Does My Child have Growing Pains or Apophysitis?

AFL kidsAs they grow, many children will experience an aching in their legs otherwise known as "growing pains". Little is known about why this occurs. It is often at night and on days following excessive activity such as jumping and running. The typical areas to be affected by the front and back of the thighs, the back of the calves and the back of the knees. On these occasions heat and massage coupled with stretching can be very effective.

What we must be careful not to miss is apophysitis. Immature athletes differ from mature athletes because of their open growth plates in their bones. These don’t fuse until into their teen years. The apophysis is a point of bone where the tendon attaches from the muscle to the bone. Repeated traction caused by the contraction of the muscle as the child exercises can pull on this bone attachment site. Rather than the tendon or the muscle being affected, the bone is affected. Tenderness is felt over the bony point but can also spread in a wider area around this point, making differential diagnosis from general growing pains difficult.  Stretching and heat on this occasion can be the worst thing to do.  This is when an assessment with a physio is beneficial. They will help to diagnose the cause of the problem and on some occasions imaging may be warranted.

It is very common to have apophysitis where the calf muscle attaches to the heel. This is called “Sever’s”. The problem can also be seen around the knee in Osgood-Schlatter’s- this is where the quadriceps tendon attaches to the tibia, or shin bone 



Up around the pelvis similar things can occur where the hamstring and the quadricep muscles attach. However both of these areas can also be subject to and an “avulsion injury”. This is where a fast movement such as with kicking or sprinting has resulted in immediate pain. The speed of the contraction of the muscle has actually pulled the bone away from the pelvis together with the tendon and the muscle. That is to say that the bone is actually broken. On such occasions the physio will also advise that you undergo imaging such as an MRI (MRI is often preferable as it will detect this type of injury but does not involve high doses of radiation), and maybe see another medical expert such as a sports physician or orthopedic surgeon.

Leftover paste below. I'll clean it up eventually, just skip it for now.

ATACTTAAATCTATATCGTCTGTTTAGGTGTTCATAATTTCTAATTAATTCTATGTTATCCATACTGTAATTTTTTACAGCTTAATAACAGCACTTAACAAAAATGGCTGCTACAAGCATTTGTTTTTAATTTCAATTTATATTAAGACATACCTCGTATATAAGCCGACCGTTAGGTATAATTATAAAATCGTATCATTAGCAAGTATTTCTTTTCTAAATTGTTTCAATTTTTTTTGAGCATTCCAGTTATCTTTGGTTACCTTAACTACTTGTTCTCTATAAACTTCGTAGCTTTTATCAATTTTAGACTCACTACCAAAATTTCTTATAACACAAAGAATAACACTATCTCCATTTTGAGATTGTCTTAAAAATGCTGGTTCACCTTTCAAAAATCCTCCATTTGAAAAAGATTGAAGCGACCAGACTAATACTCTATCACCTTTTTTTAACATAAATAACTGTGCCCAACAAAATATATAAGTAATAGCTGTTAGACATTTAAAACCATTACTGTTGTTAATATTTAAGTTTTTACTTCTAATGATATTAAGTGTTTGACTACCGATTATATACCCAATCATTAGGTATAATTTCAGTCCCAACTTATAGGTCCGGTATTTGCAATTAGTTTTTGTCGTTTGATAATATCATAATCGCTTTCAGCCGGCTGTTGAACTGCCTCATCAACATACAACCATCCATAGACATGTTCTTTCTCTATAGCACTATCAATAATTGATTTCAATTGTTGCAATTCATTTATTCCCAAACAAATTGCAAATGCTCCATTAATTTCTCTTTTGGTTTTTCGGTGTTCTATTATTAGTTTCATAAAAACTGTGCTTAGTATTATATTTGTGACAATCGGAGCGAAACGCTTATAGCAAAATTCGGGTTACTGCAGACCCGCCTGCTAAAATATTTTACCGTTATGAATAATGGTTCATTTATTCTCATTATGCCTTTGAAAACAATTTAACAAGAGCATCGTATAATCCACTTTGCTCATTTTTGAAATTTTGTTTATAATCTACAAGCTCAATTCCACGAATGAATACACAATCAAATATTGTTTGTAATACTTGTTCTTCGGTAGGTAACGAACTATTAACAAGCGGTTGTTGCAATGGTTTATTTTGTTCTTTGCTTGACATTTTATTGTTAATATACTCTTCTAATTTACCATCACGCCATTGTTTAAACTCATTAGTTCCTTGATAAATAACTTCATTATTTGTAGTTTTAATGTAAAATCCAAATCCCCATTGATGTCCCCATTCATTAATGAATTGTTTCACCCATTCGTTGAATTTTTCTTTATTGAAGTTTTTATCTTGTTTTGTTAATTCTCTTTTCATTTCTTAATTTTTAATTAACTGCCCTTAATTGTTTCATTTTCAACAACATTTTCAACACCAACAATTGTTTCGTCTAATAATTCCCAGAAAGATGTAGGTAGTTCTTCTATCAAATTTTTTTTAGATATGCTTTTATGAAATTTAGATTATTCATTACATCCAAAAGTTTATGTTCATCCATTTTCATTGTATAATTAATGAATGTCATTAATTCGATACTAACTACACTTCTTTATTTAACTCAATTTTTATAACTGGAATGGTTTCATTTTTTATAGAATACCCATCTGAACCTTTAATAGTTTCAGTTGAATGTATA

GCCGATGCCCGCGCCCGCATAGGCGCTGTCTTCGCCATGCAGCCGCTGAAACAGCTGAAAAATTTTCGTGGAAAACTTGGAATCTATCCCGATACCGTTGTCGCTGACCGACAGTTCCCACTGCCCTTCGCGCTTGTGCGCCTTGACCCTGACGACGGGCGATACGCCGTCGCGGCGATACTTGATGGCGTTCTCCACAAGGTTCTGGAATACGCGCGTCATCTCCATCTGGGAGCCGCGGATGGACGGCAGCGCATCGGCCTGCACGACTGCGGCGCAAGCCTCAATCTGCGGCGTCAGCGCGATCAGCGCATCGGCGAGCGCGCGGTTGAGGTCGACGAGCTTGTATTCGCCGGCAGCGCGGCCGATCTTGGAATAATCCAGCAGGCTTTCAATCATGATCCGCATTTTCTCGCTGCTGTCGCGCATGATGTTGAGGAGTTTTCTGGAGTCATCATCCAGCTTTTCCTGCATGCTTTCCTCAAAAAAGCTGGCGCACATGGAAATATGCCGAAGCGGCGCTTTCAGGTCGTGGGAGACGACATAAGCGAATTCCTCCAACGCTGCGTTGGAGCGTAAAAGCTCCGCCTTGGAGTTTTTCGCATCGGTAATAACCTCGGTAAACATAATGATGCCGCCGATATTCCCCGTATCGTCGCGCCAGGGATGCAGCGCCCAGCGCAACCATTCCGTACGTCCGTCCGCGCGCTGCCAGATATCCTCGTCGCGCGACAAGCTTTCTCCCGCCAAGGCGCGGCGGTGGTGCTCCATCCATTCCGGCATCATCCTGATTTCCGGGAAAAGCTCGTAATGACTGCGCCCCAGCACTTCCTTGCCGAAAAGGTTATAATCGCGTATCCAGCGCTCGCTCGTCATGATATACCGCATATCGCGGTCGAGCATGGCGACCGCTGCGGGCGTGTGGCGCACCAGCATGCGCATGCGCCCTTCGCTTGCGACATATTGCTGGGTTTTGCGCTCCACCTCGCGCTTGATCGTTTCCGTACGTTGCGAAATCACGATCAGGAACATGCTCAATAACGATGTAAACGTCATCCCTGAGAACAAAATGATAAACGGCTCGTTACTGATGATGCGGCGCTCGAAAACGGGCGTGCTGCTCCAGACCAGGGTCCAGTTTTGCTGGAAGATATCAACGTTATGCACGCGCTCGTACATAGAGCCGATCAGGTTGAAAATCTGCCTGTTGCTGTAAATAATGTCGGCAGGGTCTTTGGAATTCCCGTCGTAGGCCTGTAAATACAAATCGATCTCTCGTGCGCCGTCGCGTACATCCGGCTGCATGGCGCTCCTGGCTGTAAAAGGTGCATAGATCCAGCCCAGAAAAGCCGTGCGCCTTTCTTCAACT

How to treat these types of injuries:

  • In all cases extreme care with stretching must be undertaken as this can cause the muscle to further pull on the bone simply further aggravating things. Where there is no avulsion injury, alterations in the amount of load, that is the amount of exercise, that the child is partaking in must be addressed. 
  • A short period of relative rest to allow healing may be required, and a careful return to exercise can then be undertaken. 
  • Massage to release the tight muscles (as they have been stretched over the growing musculoskeletal frame) can be beneficial. There are many ways that you can do this yourself at home. 
  • Taping can be very valuable in helping to support the tendon attachment and reduce stress at this point. 
  • Often there is a biomechanical reason why the child might have put more stress through certain muscle groups. An assessment by the physio of how your child moves will help to assess what other muscle groups need to be strengthened and used, and what possible technique changes may help. 
  • An individualised program can then be designed. Young children and adolescents have very specific injuries the adults do not get. 

    At Physiologix our physios have advanced training to allow them to treat this population group and the injuries they specifically get. Should you have any queries please do not hesitate to contact us.